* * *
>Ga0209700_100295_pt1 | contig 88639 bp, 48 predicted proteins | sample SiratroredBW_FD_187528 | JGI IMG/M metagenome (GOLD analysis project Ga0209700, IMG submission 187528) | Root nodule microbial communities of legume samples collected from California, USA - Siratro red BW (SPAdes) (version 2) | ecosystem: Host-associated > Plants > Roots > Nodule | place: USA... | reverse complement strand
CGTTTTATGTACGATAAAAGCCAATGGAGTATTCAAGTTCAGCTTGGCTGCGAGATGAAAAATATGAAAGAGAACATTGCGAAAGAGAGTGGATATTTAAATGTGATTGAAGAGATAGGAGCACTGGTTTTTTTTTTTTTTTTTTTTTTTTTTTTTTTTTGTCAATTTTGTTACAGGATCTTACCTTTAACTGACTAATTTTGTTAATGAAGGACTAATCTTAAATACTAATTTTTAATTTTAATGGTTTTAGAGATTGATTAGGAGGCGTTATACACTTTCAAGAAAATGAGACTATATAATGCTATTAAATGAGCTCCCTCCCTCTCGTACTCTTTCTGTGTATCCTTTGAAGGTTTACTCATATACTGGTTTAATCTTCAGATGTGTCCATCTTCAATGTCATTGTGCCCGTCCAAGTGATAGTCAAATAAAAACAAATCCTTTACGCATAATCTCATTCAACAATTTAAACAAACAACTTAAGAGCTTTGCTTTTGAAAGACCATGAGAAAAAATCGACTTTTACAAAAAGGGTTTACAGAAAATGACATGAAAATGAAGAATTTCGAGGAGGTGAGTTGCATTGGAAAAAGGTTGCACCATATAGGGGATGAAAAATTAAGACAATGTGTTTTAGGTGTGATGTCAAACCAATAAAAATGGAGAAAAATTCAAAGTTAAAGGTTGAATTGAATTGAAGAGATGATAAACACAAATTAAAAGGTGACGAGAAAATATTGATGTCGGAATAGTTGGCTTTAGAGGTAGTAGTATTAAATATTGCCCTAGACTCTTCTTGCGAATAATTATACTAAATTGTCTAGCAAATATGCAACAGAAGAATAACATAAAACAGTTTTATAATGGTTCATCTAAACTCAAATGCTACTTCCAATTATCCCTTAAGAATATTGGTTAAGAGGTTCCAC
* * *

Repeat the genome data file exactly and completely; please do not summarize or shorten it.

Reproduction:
>Ga0209700_100295_pt1 | contig 88639 bp, 48 predicted proteins | sample SiratroredBW_FD_187528 | JGI IMG/M metagenome (GOLD analysis project Ga0209700, IMG submission 187528) | Root nodule microbial communities of legume samples collected from California, USA - Siratro red BW (SPAdes) (version 2) | ecosystem: Host-associated > Plants > Roots > Nodule | place: USA... | reverse complement strand
CGTTTTATGTACGATAAAAGCCAATGGAGTATTCAAGTTCAGCTTGGCTGCGAGATGAAAAATATGAAAGAGAACATTGCGAAAGAGAGTGGATATTTAAATGTGATTGAAGAGATAGGAGCACTGGTTTTTTTTTTTTTTTTTTTTTTTTTTTTTTTTTGTCAATTTTGTTACAGGATCTTACCTTTAACTGACTAATTTTGTTAATGAAGGACTAATCTTAAATACTAATTTTTAATTTTAATGGTTTTAGAGATTGATTAGGAGGCGTTATACACTTTCAAGAAAATGAGACTATATAATGCTATTAAATGAGCTCCCTCCCTCTCGTACTCTTTCTGTGTATCCTTTGAAGGTTTACTCATATACTGGTTTAATCTTCAGATGTGTCCATCTTCAATGTCATTGTGCCCGTCCAAGTGATAGTCAAATAAAAACAAATCCTTTACGCATAATCTCATTCAACAATTTAAACAAACAACTTAAGAGCTTTGCTTTTGAAAGACCATGAGAAAAAATCGACTTTTACAAAAAGGGTTTACAGAAAATGACATGAAAATGAAGAATTTCGAGGAGGTGAGTTGCATTGGAAAAAGGTTGCACCATATAGGGGATGAAAAATTAAGACAATGTGTTTTAGGTGTGATGTCAAACCAATAAAAATGGAGAAAAATTCAAAGTTAAAGGTTGAATTGAATTGAAGAGATGATAAACACAAATTAAAAGGTGACGAGAAAATATTGATGTCGGAATAGTTGGCTTTAGAGGTAGTAGTATTAAATATTGCCCTAGACTCTTCTTGCGAATAATTATACTAAATTGTCTAGCAAATATGCAACAGAAGAATAACATAAAACAGTTTTATAATGGTTCATCTAAACTCAAATGCTACTTCCAATTATCCCTTAAGAATATTGGTTAAGAGGTTCCAC